It turns out the uptick in sales was an aberration.
“As often occurs in times of uncertainty, there was significant panic buying during the initial months of COVID-19 shutdowns in the Northeast that began about mid-March of 2020,” wrote Shawn Boockoff, market administrator for the Northeast Federal Milk Marketing Order. “In addition, schools and other agencies took action to ensure that even though schools were physically closed, meals were still provided to students at various drop off locations,” he continued.
“These activities resulted in a slight increase in overall Class I sales for the March to May 2020 period compared to the same period in 2019,” Boockoff wrote in the June 2021 edition of The Market Administrator’s Bulletin. “Notable increases were recorded in whole (up 6.4%) and reduced-fat milk (up 8%) while all other products, such as flavored milk and drinks (lower fat flavored milk products) and buttermilk, experienced significant declines.”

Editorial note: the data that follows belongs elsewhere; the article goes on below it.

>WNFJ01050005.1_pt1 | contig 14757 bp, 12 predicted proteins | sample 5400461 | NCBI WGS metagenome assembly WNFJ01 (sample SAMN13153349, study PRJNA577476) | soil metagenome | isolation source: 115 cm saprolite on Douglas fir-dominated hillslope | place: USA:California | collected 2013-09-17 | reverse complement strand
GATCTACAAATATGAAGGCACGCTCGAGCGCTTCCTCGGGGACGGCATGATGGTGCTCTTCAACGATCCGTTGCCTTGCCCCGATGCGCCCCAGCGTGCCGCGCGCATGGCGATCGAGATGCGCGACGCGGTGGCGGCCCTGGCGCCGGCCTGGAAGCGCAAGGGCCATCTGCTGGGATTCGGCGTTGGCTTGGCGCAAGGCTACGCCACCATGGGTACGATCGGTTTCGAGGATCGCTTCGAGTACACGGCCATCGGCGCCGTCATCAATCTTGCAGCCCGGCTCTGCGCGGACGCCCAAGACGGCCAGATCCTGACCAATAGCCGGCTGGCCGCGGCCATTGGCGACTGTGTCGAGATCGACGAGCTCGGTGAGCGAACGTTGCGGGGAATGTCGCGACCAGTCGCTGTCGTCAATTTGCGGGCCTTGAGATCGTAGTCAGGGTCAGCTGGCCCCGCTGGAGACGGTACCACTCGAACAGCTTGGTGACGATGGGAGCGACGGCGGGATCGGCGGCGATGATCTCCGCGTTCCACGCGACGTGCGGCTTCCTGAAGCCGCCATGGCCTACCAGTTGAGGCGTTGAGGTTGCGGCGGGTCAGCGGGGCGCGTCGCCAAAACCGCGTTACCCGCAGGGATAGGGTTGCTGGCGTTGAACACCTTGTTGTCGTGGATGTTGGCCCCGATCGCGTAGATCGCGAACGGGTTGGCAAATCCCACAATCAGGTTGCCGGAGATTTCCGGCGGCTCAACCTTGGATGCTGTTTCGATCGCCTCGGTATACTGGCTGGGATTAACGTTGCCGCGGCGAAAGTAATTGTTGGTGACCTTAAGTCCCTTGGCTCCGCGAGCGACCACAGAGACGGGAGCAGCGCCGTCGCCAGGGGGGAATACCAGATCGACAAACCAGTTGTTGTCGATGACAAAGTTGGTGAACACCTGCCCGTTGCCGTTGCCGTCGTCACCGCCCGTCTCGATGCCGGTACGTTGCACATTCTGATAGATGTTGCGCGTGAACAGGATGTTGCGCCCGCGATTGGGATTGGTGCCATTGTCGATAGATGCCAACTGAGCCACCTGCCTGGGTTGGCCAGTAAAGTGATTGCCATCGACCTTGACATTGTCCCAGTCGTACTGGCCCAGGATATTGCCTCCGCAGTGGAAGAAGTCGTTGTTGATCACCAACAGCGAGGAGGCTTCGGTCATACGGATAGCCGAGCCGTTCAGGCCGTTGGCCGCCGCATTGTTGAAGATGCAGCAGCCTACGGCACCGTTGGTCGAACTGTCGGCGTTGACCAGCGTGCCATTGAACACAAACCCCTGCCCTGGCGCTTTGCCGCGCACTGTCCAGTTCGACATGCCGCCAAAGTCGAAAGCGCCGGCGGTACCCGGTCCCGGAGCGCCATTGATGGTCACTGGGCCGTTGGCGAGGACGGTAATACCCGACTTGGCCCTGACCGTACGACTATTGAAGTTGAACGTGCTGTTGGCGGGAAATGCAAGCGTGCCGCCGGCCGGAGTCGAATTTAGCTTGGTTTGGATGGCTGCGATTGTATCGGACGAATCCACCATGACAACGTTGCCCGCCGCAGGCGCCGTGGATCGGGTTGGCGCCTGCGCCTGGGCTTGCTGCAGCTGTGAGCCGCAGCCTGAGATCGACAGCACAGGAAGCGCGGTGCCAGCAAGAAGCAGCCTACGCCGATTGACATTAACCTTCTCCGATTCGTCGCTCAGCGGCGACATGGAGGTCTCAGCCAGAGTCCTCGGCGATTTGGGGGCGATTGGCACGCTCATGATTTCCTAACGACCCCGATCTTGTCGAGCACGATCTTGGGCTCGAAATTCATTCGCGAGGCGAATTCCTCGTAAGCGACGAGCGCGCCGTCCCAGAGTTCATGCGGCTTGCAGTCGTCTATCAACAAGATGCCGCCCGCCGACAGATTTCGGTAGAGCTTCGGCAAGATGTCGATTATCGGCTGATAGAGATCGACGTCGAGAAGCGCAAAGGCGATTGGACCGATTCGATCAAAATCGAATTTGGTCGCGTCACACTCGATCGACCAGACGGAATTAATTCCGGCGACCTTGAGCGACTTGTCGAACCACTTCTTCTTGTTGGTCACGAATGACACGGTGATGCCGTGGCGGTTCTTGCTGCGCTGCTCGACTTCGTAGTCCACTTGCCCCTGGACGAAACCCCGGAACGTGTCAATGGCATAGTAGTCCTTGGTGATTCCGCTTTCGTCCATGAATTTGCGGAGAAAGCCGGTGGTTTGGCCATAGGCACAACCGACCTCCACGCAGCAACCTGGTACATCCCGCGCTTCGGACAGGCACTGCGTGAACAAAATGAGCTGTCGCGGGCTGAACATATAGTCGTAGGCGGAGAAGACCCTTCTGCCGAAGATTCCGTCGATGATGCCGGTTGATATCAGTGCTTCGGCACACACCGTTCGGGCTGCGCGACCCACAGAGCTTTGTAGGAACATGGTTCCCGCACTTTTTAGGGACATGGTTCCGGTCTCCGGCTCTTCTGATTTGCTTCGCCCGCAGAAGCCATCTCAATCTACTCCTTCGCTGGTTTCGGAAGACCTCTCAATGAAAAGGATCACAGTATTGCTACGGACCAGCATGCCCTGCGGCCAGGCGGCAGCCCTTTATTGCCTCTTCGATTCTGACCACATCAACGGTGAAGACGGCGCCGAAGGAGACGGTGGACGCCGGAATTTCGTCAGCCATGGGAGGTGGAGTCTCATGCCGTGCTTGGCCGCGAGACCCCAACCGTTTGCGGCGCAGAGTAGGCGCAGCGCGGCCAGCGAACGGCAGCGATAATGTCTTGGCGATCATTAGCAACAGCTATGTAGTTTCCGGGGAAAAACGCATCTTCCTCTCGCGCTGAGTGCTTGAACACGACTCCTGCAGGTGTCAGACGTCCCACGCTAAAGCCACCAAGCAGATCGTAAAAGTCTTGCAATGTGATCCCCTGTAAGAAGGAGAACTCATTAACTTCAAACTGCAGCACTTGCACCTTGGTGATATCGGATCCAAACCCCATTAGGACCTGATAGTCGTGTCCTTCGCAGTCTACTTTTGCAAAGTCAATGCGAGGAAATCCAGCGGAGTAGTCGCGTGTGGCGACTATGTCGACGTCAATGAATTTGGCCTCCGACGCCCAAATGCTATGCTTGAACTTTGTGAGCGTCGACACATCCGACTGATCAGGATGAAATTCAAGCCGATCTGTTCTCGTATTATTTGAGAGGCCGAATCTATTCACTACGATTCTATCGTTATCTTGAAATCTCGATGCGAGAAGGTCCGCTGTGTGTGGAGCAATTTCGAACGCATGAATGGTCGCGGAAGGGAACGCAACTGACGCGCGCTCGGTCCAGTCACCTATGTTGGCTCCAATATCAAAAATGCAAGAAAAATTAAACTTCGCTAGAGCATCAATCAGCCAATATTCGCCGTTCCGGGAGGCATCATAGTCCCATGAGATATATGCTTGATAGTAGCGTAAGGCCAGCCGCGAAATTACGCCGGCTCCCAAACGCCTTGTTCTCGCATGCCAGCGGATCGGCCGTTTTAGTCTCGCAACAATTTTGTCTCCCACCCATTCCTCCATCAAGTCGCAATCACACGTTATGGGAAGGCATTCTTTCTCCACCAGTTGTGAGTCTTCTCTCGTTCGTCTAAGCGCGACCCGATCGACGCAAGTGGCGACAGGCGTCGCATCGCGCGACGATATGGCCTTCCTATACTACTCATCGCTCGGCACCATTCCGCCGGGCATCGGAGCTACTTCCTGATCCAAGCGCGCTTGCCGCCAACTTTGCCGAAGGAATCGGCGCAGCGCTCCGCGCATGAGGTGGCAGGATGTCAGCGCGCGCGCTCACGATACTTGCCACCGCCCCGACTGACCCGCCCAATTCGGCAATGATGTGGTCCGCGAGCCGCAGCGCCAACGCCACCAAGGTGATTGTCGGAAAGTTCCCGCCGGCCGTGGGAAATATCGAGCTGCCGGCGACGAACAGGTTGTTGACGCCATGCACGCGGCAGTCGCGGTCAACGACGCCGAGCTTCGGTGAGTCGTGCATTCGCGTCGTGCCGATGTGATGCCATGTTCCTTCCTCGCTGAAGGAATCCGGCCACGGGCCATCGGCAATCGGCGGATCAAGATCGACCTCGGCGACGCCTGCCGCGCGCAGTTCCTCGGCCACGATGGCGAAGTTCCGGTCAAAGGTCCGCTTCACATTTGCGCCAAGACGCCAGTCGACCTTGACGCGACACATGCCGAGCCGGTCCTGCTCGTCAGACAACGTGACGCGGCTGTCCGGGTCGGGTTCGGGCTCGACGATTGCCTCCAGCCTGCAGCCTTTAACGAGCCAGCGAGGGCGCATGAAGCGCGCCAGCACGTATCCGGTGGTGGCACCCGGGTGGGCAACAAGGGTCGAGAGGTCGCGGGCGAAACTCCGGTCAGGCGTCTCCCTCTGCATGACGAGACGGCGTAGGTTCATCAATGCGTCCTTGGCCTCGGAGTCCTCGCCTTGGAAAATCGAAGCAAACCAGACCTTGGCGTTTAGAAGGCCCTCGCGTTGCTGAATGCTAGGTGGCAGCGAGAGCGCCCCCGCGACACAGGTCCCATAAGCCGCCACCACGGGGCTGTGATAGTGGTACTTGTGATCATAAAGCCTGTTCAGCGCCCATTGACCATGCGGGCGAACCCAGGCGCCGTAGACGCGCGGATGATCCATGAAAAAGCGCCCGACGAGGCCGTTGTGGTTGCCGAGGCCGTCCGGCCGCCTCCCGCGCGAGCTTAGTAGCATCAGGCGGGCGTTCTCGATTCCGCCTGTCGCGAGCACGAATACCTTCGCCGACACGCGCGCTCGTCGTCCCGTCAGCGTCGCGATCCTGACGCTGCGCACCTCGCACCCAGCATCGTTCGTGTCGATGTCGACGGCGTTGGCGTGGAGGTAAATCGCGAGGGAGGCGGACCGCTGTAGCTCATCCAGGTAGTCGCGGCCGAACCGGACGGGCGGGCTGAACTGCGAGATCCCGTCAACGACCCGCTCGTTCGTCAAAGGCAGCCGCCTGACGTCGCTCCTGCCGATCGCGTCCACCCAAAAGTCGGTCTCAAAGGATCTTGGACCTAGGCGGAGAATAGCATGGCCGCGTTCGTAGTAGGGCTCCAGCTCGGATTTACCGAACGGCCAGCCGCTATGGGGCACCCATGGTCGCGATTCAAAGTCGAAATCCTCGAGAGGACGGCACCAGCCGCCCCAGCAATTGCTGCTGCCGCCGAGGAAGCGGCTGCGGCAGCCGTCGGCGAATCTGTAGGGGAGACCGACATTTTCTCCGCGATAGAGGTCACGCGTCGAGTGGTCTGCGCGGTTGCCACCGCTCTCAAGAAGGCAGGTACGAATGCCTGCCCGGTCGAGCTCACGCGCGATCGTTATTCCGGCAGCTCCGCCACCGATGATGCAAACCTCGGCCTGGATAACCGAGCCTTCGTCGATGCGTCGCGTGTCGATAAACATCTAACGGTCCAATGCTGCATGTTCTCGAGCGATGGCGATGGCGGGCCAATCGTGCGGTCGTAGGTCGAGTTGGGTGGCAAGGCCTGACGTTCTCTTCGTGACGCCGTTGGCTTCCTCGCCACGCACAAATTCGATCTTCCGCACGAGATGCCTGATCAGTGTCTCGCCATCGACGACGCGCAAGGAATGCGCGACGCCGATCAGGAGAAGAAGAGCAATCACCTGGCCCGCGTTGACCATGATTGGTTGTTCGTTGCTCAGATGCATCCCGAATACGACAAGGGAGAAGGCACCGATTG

Fluid milk sales in March to May 2021
The positive story for whole and reduced-fat milk sales quickly changed course one year later.
“Comparatively, for the same period in 2021, low-fat (down 1.4%) and fat-free milk (down 12%) continued to decline, but whole (down 10.8%) and reduced-fat (down 1.9%) milk also declined significantly, while flavored milk and drinks (up 28.9%), organic products (up 6%), and buttermilk (up 35.9%) have rebounded to more expected levels,” reported Boockoff.